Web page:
RICHWOOD — Bob Henry Baber said he got emotional when he saw a large crowd of people packed into the cafeteria of Cherry River Elementary School in Richwood Saturday.
Saturday marked the town’s Feast of the Ramson — an annual festival and ramp dinner held in the town dating back to 1937. Each year, visitors from across the state, region and as far away as Canada gather in Richwood to celebrate the town’s famous ramps.
But this year was different.
Baber, the mayor of Richwood, said this year showed how resilient the close-knit community is. This year marked the first Ramp Festival since the June 2016 flood, which brought millions of dollars worth of damage to the Richwood community.
“Our whole town has PTSD from the flood, really,” Baber said. “But then you have an event like this. There’s volunteers out here cleaning a ton of ramps, you’ve got people from all over the state here, music, culture.
“This is West Virginia right here. This is guts and grit and beauty and ramps,” he said.
The feast of the Ramson is typically held at Richwood High School. Due to flood damage, the school is closed, and the festival had to switch venues.
But that wasn’t going to stop anyone.
“It started officially at 10:30 [a.m.], but we actually had to open the doors at 9:30 because we had so many people lined up outside,” said Mary Jane Williams, president of the Richwood Area Chamber of Commerce. The chamber of commerce sponsored the event.
Ramps are known for their oniony flavor and scent, which greeted guests before they made it through the door.
At last count, Williams said volunteers had spent most of the month cleaning and preparing nearly 1,500 pounds of ramps — just for Saturday’s festival.
A continuous line of guests of all ages streamed through the cafeteria throughout the afternoon — all eager to enjoy the Richwood delicacy.
Richwood’s proximity to the Monongahela National Forest and other wooded areas makes it the perfect destination to forge for the wild vegetables, Williams said.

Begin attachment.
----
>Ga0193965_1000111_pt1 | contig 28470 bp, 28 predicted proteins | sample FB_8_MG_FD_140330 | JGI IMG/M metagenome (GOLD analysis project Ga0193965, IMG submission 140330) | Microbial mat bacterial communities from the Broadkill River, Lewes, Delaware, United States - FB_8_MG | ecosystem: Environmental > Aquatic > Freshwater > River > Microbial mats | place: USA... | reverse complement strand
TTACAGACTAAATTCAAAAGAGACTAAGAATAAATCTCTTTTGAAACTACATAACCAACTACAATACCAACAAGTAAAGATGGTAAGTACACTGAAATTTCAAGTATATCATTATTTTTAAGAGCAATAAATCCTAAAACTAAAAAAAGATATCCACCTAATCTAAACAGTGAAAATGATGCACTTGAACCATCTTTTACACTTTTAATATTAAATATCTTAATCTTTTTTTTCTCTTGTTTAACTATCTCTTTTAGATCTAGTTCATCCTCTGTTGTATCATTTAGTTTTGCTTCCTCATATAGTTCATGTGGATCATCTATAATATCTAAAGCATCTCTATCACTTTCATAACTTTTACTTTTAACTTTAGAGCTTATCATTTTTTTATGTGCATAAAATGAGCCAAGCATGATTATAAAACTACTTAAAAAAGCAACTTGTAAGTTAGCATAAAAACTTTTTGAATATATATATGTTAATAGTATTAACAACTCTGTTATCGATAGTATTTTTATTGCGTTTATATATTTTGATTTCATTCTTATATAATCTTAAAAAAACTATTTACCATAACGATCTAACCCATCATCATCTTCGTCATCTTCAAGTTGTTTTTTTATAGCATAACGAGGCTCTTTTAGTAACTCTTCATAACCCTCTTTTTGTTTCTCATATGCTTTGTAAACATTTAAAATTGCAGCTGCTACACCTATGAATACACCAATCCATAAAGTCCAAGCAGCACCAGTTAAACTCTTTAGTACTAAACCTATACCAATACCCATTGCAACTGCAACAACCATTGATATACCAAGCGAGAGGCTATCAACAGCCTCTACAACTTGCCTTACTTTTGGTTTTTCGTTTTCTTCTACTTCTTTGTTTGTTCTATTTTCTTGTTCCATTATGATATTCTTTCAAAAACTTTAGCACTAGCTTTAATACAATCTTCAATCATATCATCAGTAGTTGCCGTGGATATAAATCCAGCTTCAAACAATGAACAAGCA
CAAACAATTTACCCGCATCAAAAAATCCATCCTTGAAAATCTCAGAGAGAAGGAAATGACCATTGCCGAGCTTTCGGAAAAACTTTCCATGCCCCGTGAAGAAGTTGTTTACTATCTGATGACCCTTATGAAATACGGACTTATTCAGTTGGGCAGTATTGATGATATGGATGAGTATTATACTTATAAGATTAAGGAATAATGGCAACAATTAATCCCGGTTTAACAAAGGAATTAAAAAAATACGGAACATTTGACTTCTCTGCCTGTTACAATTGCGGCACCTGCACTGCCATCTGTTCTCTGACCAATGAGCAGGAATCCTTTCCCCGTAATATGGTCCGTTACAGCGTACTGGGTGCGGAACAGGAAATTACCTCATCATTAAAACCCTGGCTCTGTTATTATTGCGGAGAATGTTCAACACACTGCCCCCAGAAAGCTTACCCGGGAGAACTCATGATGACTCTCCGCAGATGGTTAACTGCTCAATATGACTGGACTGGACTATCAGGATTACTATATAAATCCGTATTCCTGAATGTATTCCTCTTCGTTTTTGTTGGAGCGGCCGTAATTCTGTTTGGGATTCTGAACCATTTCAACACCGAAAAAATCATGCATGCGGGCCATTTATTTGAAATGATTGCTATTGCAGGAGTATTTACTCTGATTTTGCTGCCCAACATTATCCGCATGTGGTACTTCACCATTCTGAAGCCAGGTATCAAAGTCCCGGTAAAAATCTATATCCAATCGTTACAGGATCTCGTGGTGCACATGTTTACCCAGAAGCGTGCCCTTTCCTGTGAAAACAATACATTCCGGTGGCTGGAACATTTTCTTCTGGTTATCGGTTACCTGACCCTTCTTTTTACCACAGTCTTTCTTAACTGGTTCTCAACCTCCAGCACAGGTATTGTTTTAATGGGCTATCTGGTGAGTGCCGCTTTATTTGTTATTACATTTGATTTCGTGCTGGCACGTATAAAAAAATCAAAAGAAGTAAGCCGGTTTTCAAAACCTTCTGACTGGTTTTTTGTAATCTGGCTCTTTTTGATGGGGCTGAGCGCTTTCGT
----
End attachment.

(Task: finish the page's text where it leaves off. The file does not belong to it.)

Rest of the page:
“We’re the official ramp capital of the world here,” she said with a smile. “We always try to claim that.”
Inside the school cafeteria guests sat at long lunch tables with trays of bacon, ham, pinto beans, oven potatoes, cornbread and, of course, ramps. Several musicians played their guitars or banjos, performing songs like “Country Roads,” and an original, “Ramp Song.”
Barbara Strugill drove nearly three hours from her home in Mingo County just to get a taste of ramps from Richwood. Saturday marked her sixth trip to the festival.
“There’s some places at home that grow them, but it’s hard to get them,” she said. “They just have a particular flavor to them. It’s just so good. ... If you don’t know what ramps are then you need to get your hind-end up here and figure it out because they’re the best things you’ll ever eat in your life. It’s just a lot of fun, a lot of down-home good people, a lot of food.”
Sturgill attended the festival with her friend Charles Runyon, who had never made the trip to Richwood for the festival before.
Sturgill and Runyon said they were impressed at how the community banded together for the festival — even after the floods nearly a year ago.
“It means a lot that they’re still opening the doors to people in other communities, even after their own community was hit so hard,” she said.
More than 60 arts and food vendors set up in City Hall, the public library and the Richwood Fire Department building — offering festival goers everything from hand-made jewelry and wooden gifts to jams, jellies and even ramp salad dressing.
Williams said volunteers were expecting to host as many as 1,200 people for the festival, showing just how far the town has come in nearly a year since the flood.
“We have banded together on a variety of things since the flood occurred. ... Once the shock of the flood was over, we found we were not going to let it get us down,” Williams said.
“We were not going to let the flood stop us — and we’ve been continuing that ever since. When the Ramp Festival came around, you know, nothing has changed. We’re just working harder to make it happen.”